116 HR 5742 IH: Energy Prices Require Including Climate Externalities Act
U.S. House of Representatives
Pursuant to Title 17 Section 105 of the United States Code, this file is not subject to copyright protection and is in the public domain.
1.This Act may be cited as the
Energy Prices Require Including Climate Externalities Act or as the
Energy PRICE Act. 2.The purpose of this Act is to clarify the intent of Congress when passing the Federal Power Act and to provide direction to the Federal Energy Regulatory Commission with respect to wholesale electricity rates.
3.Congress makes the following findings: (1)When passing the Federal Power Act, Congress required the Federal Energy Regulatory Commission (
the Commission) to ensure that the rates charged by electric utilities for, or in connection with, wholesale electricity rates are
just and reasonable, a process which necessarily includes the evaluation of all factors affecting wholesale market rates, including environmental externalities.
(2)The Federal Power Act requires the Commission to ensure that public utilities do not grant undue preference or advantage to, or discriminate against, any person when making wholesale electricity sales.
(3)Section 206(a) of the Federal Power Act authorizes the Commission to change any rates that the Commission determines to be
unjust, unreasonable, unduly discriminatory or preferential.
(4)In its final rule titled
Endangerment and Cause or Contribute Findings for Greenhouse Gases Under Section 202(a) of the Clean Air Act published on December 15, 2009 (74 Fed. Reg. 66496), the Environmental Protection Agency found that the emissions of greenhouse gases
endanger both the public health and the public welfare of current and future generations.
(5)The failure of markets to internalize the costs of greenhouse gas pollution into the cost of products, including electricity, led to a misallocation of capital, and therefore to the emission of a greater volume of these pollutants.
(6)In 1956, the Supreme Court held in Federal Power Commission v. Sierra Pacific Power Company, 350 U.S. 348 (1956), that the Commission must ensure protection of the public interest when exercising its authority to set just and reasonable rates.
(7)The restructuring of the electricity industry in the Federal Power Act was intended to promote competition among electricity providers, resulting in lower electricity rates to consumers, higher quality services, and a more robust national economy.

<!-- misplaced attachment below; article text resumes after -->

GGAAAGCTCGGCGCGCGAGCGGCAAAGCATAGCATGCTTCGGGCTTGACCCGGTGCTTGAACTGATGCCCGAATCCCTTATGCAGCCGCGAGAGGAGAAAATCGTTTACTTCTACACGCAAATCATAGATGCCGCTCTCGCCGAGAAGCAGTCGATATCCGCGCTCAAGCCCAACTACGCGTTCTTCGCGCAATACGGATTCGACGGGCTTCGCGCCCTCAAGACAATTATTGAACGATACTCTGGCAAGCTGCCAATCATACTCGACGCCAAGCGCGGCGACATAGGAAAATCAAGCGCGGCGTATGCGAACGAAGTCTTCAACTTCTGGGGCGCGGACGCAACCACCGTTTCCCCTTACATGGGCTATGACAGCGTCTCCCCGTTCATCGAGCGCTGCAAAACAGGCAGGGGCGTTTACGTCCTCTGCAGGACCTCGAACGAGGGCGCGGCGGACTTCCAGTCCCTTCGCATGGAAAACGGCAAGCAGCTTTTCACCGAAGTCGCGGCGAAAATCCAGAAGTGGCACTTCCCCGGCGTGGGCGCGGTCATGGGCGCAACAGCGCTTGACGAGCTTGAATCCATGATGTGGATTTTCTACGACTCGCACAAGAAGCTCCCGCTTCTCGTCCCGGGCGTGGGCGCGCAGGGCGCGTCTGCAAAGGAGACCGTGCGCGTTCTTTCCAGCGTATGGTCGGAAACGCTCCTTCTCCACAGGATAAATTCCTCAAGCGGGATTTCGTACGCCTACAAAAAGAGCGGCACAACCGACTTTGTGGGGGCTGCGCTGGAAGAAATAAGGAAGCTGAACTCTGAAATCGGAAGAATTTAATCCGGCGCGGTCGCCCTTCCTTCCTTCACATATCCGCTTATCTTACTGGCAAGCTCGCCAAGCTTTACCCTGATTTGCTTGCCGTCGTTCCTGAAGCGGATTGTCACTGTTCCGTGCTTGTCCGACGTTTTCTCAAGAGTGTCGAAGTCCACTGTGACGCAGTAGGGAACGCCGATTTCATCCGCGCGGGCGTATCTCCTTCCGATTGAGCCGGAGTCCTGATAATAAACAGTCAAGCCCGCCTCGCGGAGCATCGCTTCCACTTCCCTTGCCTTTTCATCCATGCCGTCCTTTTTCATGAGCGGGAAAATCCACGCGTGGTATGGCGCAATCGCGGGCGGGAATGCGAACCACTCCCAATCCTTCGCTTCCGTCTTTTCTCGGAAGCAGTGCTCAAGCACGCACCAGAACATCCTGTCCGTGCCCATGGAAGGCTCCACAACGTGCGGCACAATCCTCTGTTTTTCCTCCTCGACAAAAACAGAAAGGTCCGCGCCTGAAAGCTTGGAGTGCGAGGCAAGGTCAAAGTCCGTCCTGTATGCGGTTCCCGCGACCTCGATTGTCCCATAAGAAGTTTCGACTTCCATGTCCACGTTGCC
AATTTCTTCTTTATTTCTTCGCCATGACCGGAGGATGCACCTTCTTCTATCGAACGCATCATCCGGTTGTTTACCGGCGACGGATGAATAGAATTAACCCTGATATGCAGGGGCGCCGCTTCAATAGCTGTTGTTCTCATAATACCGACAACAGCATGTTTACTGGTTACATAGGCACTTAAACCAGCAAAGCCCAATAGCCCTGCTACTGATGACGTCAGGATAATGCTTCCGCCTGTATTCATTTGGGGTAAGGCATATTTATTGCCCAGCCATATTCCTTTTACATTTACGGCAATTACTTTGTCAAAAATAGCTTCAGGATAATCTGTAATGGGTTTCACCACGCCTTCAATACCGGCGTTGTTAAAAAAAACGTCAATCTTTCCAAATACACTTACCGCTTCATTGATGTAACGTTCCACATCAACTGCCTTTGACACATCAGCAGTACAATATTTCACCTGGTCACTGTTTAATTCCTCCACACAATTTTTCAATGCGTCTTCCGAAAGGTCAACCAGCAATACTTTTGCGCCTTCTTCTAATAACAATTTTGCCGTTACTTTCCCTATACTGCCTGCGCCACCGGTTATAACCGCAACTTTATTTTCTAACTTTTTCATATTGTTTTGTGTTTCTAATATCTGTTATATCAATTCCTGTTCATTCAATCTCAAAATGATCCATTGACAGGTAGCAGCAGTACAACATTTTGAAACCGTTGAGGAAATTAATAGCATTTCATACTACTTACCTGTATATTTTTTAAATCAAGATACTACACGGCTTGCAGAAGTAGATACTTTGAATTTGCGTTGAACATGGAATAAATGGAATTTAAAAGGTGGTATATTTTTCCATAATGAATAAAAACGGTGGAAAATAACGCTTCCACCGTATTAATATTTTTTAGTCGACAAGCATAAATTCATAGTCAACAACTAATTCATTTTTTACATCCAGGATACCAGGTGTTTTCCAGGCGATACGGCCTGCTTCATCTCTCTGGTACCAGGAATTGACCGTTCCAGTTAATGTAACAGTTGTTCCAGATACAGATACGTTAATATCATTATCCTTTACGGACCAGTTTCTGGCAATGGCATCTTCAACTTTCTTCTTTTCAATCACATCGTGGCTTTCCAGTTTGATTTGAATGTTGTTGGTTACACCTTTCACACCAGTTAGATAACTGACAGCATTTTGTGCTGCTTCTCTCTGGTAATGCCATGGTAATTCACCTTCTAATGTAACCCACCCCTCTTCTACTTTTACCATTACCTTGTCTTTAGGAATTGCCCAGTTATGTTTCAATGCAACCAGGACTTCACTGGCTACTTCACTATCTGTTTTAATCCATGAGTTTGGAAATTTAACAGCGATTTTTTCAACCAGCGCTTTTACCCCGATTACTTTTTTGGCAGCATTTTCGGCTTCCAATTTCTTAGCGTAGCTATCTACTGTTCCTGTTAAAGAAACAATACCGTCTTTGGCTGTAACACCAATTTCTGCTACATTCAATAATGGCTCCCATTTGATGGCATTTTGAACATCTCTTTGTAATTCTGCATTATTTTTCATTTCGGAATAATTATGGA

(8)Prior to restructuring, utility commissions were frequently asked to consider other societal benefits when setting rates, including access to energy, rate equity between different classes of customers, and environmental concerns.
(9)According to the Environmental Protection Agency, in 2017, emissions from the power sector contributed the second highest share of greenhouse gas emissions by economic sector.
(10)The benefits of competition will not be achieved if some competitors enjoy an advantage resulting from externalization of environmental costs, permitting them to charge prices for electricity that do not reflect the full economic and environmental cost of production.
(11)Despite the Environmental Protection Agency’s finding of endangerment, emissions of greenhouse gases into the air, which endanger public health and threaten the quality of the air, land, and water of the United States, are externalities that are not frequently or uniformly reflected in the price charged for products such as electricity across the United States.
(12)The disparity in regulatory treatment between electric generating units with above-average greenhouse gas emissions and those with little to no greenhouse gas emissions provides a significant competitive advantage for high greenhouse gas emitting energy generating units over their competitors.
(13)States and State commissions should be encouraged to incorporate the cost of greenhouse gas emissions into wholesale rates for electricity.
4.Certain rates unjust, unreasonable, unduly discriminatory, or preferential
(a)For the purposes of section 205 and section 206 of the Federal Power Act (16 U.S.C. 824d, 824e), if the Federal Energy Regulatory Commission determines that a rate for the wholesale sale of electricity does not incorporate the cost of externalized greenhouse gas emissions to public health, safety, or welfare, then the Federal Energy Regulatory Commission shall find that such rate is unjust, unreasonable, unduly discriminatory, or preferential.
(b)In this subsection, the term
greenhouse gas includes— (1)any gas identified by the Environmental Protection Agency in the final rule titled
Endangerment and Cause or Contribute Findings for Greenhouse Gases Under Section 202(a) of the Clean Air Act published on December 15, 2009 (74 Fed. Reg. 66496), including carbon dioxide, hydrofluorocarbons, methane, nitrous oxide, perfluorocarbons, and sulfur hexafluoride; and
(2)nitrogen trifluoride. (c)Nothing in this section may be construed to affect or modify the existing authorities of the Federal Energy Regulatory Commission.